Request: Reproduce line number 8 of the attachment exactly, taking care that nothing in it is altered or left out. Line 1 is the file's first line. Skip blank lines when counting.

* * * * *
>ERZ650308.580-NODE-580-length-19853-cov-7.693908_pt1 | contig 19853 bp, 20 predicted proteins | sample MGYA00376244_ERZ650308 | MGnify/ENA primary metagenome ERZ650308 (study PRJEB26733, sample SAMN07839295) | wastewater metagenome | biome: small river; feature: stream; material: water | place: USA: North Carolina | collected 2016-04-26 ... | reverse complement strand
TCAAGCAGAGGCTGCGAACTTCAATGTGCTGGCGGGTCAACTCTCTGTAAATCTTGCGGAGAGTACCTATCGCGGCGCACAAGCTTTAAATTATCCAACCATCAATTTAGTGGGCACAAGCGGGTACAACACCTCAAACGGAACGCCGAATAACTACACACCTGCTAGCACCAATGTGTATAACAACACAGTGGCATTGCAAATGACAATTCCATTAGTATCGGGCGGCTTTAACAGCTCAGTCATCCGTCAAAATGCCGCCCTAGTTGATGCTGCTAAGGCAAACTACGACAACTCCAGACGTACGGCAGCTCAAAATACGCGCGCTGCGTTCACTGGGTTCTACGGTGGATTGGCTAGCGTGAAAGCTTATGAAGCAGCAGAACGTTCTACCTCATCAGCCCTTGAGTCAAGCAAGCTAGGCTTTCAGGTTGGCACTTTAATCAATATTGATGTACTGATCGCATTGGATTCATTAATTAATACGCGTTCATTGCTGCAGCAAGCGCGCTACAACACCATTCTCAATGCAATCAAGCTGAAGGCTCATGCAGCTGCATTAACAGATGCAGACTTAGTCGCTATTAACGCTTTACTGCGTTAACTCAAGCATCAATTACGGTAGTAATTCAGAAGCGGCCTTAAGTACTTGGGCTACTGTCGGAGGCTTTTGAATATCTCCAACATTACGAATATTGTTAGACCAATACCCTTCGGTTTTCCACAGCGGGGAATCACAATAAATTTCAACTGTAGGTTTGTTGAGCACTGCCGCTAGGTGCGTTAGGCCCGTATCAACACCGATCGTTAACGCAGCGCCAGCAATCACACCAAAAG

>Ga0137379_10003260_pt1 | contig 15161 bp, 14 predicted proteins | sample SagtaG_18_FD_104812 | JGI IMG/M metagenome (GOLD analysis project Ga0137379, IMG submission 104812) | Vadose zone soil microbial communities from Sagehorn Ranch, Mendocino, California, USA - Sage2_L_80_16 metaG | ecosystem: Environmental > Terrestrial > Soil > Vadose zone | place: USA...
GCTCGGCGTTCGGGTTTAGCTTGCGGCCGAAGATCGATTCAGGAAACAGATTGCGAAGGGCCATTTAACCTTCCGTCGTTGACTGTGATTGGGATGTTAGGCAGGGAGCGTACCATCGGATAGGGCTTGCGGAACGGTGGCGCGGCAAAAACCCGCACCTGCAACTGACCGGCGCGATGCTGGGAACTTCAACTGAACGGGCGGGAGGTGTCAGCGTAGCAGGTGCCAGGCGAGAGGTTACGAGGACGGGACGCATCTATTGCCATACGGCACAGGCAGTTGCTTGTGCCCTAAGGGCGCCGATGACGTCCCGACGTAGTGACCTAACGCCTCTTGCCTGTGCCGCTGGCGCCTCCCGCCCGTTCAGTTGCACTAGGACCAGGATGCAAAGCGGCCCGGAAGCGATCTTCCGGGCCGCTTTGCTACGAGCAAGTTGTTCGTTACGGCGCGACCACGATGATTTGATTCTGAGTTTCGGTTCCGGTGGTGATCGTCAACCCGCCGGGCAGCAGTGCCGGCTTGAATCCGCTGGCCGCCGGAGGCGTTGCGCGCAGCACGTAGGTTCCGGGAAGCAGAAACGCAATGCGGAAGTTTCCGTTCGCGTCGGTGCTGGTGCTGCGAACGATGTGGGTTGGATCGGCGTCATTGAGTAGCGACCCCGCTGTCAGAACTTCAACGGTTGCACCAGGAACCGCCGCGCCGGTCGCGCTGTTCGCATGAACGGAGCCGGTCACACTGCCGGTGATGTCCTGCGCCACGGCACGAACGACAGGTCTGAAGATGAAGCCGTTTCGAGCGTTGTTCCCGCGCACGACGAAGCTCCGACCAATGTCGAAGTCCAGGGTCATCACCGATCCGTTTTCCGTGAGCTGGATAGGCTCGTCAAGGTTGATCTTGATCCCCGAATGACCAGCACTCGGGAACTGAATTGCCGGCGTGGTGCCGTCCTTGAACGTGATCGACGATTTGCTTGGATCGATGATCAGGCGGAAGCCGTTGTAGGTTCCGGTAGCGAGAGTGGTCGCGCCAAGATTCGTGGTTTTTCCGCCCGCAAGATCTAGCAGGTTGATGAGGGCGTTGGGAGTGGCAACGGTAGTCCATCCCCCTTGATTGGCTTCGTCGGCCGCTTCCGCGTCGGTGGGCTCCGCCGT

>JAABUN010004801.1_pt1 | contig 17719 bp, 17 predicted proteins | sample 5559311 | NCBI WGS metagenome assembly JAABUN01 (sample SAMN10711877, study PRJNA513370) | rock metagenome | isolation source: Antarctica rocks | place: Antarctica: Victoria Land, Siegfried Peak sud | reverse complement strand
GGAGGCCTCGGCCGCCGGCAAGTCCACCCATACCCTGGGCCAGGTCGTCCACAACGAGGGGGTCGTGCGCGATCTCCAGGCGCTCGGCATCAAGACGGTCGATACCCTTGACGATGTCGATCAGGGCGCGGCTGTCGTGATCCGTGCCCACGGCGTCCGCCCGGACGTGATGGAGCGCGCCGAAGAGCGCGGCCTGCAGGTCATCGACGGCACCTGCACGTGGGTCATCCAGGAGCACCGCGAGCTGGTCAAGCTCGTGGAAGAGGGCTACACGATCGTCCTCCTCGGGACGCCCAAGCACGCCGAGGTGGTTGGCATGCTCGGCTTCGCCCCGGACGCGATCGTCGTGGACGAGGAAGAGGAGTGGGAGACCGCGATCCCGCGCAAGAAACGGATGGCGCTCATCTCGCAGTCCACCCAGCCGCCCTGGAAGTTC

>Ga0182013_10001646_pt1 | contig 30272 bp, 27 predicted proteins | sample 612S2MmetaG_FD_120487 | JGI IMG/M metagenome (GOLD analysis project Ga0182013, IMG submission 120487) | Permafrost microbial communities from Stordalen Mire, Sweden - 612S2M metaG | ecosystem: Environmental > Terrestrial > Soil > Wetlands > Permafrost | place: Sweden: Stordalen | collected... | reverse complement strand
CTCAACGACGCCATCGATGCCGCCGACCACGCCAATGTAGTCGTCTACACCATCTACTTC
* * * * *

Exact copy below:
CTCAACGACGCCATCGATGCCGCCGACCACGCCAATGTAGTCGTCTACACCATCTACTTC